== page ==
Strange diamonds from an ancient dwarf planet in our solar system may have formed shortly after the dwarf planet’s collision with a large asteroid some 4.5 billion years ago.
A team of scientists said they had confirmed the existence of lonsdaleit, a rare hexagonal form of diamond, in ureilite meteorites from the mantle of an A dwarf planet.
Lonsdaleite is named after the famous British crystallographer, Dame Kathleen Lonsdale, who was the first woman to be elected a Fellow of the Royal Society.
The research team – with scientists from Monash University, RMIT University, CSIROthe Australian synchrotron and Plymouth University – Found evidence of how Lonsdaleit formed in ureilitic meteorites. They published their findings on September 12 in the Proceedings of the National Academy of Sciences (PNAS). Monash University geologist Professor Andy Tomkins led the study.
Lonsdaleite, also known as hexagonal diamond in reference to the crystal structure, is an allotrope of carbon with a hexagonal lattice, as opposed to the cubic lattice of common diamond. It was named in honor of Kathleen Lonsdale, a crystallographer.
RMIT Professor Dougal McCulloch, one of the lead researchers involved, said the team predicted that the hexagonal structure of Lonsdaleit’s atoms might make it harder than regular diamonds, which would have a cubic structure.
“This study categorically proves that Lonsdaleit occurs in nature,” said McCulloch, director of the RMIT Microscopy and Microanalysis Facility.
“We also discovered the largest Lonsdaleit crystals known to date, measuring up to a micron – much, much thinner than a human hair.”
According to the research team, Lonsdaleit’s unusual structure could help develop new fabrication techniques for ultra-hard materials in mining applications.
What is the origin of these mysterious diamonds?
McCulloch and his RMIT team, graduate student Alan Salek and Dr. Matthew Field used advanced electron microscopy techniques to capture solid and intact slices from the meteorites and create snapshots of how Lonsdaleit and regular diamonds formed.
“There is strong evidence that there is a newly discovered formation process for the Lonsdaleit and regular diamond, which is like a supercritical chemical vapor deposition process that took place in these space rocks, likely on the dwarf planet shortly after a catastrophic collision,” McCulloch said .
“Chemical vapor deposition is one of the ways people create diamonds in the lab, essentially by growing them in a special chamber.”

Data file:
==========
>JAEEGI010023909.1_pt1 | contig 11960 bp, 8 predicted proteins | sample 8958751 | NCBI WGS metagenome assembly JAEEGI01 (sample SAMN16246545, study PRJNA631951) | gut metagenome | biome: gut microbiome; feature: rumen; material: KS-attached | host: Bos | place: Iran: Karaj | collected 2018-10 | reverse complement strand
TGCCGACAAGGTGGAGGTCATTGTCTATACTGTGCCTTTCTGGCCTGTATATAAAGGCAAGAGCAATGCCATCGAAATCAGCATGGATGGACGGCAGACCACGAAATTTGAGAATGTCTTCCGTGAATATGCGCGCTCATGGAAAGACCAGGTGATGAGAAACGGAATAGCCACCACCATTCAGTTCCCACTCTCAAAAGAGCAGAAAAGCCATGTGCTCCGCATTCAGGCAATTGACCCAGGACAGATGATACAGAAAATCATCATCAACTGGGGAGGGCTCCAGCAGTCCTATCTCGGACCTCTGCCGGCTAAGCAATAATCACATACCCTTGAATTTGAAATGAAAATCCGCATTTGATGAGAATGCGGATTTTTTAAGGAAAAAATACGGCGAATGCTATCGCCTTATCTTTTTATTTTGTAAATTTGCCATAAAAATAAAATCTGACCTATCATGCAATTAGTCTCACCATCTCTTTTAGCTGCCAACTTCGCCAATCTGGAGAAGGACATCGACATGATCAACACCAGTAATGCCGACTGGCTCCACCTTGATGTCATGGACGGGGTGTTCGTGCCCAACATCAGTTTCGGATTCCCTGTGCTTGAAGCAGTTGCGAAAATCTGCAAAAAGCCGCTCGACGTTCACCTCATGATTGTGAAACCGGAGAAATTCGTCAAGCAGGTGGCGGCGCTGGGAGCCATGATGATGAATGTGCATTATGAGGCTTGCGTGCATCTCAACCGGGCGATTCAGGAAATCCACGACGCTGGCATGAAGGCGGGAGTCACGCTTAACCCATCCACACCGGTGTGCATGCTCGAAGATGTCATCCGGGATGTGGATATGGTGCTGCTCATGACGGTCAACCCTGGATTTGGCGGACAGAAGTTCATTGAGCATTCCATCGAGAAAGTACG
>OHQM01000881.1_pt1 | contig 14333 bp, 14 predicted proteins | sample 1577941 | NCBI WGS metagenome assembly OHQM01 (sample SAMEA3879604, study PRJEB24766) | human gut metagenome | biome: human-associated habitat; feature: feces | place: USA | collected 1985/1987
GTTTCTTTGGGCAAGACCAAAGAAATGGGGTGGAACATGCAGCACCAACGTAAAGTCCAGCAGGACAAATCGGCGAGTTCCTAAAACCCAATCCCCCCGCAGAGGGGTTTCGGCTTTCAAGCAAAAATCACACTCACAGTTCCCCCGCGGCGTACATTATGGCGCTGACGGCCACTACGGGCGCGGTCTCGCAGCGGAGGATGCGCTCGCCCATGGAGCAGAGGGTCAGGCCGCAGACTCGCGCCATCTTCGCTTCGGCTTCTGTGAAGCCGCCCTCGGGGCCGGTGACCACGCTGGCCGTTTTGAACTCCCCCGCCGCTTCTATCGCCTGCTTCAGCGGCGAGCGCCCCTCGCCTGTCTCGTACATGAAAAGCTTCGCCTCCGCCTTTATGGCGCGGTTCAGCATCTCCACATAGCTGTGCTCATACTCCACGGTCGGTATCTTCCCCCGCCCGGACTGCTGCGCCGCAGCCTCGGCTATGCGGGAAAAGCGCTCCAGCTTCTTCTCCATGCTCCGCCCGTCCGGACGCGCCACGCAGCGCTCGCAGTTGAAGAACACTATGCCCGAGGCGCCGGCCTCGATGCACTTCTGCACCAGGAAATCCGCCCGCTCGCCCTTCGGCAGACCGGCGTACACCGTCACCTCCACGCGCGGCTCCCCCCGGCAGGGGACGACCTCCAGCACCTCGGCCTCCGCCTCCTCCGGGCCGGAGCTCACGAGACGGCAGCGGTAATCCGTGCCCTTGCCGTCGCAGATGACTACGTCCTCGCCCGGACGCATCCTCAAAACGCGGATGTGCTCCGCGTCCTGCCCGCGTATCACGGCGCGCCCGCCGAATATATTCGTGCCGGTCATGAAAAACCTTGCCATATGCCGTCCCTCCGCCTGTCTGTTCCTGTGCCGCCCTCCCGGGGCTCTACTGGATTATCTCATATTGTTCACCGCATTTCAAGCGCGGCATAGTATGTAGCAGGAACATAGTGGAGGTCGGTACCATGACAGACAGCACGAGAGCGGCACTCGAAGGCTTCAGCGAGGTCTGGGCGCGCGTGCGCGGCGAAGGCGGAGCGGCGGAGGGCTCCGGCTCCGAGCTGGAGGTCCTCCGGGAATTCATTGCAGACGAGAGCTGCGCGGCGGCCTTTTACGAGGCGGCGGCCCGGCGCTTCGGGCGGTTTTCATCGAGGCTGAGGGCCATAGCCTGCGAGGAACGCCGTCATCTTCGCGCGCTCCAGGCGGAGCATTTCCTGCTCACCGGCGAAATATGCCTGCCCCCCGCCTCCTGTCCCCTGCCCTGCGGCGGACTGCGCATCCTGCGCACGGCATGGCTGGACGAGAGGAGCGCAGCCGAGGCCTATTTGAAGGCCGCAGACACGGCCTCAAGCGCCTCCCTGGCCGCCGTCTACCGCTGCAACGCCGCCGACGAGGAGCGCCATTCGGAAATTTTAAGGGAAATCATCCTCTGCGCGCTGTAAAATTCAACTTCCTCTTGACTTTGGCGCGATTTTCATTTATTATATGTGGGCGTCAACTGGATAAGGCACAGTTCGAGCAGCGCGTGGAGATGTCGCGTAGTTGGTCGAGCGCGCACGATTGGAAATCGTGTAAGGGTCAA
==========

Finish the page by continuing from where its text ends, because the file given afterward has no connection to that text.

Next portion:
Tomkins said the group suggested that Lonsdaleit formed in the meteorites from a supercritical fluid at high temperatures and moderate pressures and almost perfectly preserved the shape and texture of the graphite already present.
“Later, Lonsdaleit was partially replaced by diamond as the environment cooled and the pressure decreased,” said Tomkins, an ARC Future Fellow at Monash University’s School of Earth, Atmosphere and Environment.
“So nature has provided us with a process that we can try and replicate in industry. We believe that if we can develop an industrial process that encourages the replacement of preformed graphite parts with Lonsdaleit, Lonsdaleit could be used to manufacture tiny, ultra-hard machine parts.
Tomkins said the study results helped solve a long-standing mystery regarding the formation of the carbon phases in ureilites.
The power of collaboration
dr Nick Wilson said the collaboration of technology and expertise from the various institutions involved has enabled the team to affirm the Lonsdaleite with confidence.
At CSIRO, an electron probe microanalyzer was used to rapidly map the relative distribution of graphite, diamond and lonsdaleite in the samples.
“Individually, each of these techniques gives us a good idea of what this material is, but collectively it’s really the gold standard,” he said.
References: “Sequential Formation of Lonsdaleite to Diamond in Ureilitic Meteorites via On site Chemical Fluid/Vapor Deposition” by Andrew G. Tomkins, Nicholas C. Wilson, Colin MacRae, Alan Salek, Matthew R. Field, Helen EA Brand, Andrew D. Langendam, Natasha R. Stephen, Aaron Torpy, Zsanett Pintér, Lauren A Jennings and Dougal G. McCulloch, September 12, 2022, Proceedings of the National Academy of Sciences.